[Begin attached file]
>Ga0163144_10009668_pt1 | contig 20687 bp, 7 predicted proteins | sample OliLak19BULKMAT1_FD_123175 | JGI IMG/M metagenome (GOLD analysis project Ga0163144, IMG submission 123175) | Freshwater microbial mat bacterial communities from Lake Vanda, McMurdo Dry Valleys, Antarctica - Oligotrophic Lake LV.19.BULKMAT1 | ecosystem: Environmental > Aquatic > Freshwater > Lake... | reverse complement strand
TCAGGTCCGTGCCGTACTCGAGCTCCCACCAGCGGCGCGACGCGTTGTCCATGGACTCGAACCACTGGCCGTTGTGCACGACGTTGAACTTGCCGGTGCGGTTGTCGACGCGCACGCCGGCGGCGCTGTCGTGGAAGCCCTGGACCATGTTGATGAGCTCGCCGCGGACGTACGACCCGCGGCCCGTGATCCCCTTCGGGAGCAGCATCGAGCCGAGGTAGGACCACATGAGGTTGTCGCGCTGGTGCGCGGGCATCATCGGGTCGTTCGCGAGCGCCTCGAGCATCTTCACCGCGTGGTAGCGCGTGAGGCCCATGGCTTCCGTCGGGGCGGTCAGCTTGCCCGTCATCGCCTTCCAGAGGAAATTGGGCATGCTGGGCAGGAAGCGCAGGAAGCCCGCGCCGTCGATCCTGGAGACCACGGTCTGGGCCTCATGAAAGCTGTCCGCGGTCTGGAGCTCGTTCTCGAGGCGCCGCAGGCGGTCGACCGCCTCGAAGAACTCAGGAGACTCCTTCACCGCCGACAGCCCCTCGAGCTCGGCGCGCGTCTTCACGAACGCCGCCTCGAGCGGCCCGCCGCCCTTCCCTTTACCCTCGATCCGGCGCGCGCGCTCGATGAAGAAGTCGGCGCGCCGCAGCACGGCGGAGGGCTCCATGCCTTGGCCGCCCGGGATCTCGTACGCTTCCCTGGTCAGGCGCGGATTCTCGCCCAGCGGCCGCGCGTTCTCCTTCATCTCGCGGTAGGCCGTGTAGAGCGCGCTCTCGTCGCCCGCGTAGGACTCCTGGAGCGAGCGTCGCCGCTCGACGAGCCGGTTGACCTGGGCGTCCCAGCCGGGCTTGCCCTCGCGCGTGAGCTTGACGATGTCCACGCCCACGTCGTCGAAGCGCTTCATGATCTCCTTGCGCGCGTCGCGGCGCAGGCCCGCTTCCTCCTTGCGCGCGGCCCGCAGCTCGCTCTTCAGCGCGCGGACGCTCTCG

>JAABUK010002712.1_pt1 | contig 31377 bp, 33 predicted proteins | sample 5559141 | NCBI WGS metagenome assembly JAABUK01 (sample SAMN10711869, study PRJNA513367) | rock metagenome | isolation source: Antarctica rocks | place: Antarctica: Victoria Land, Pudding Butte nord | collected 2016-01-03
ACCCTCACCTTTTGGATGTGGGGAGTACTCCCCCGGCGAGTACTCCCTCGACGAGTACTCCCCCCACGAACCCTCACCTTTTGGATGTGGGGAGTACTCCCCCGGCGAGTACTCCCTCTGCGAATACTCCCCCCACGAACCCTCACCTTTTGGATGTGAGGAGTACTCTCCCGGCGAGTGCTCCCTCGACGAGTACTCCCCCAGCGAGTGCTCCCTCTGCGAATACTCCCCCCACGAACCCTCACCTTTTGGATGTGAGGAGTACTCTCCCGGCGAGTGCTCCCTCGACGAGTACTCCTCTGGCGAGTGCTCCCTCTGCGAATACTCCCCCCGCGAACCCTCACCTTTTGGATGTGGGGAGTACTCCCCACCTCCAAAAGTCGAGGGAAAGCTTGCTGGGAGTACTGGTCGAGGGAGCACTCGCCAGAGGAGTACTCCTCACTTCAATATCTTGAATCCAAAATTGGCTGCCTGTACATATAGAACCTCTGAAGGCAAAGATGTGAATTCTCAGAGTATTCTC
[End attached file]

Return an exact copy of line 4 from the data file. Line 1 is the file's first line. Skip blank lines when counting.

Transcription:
ACCCTCACCTTTTGGATGTGGGGAGTACTCCCCCGGCGAGTACTCCCTCGACGAGTACTCCCCCCACGAACCCTCACCTTTTGGATGTGGGGAGTACTCCCCCGGCGAGTACTCCCTCTGCGAATACTCCCCCCACGAACCCTCACCTTTTGGATGTGAGGAGTACTCTCCCGGCGAGTGCTCCCTCGACGAGTACTCCCCCAGCGAGTGCTCCCTCTGCGAATACTCCCCCCACGAACCCTCACCTTTTGGATGTGAGGAGTACTCTCCCGGCGAGTGCTCCCTCGACGAGTACTCCTCTGGCGAGTGCTCCCTCTGCGAATACTCCCCCCGCGAACCCTCACCTTTTGGATGTGGGGAGTACTCCCCACCTCCAAAAGTCGAGGGAAAGCTTGCTGGGAGTACTGGTCGAGGGAGCACTCGCCAGAGGAGTACTCCTCACTTCAATATCTTGAATCCAAAATTGGCTGCCTGTACATATAGAACCTCTGAAGGCAAAGATGTGAATTCTCAGAGTATTCTC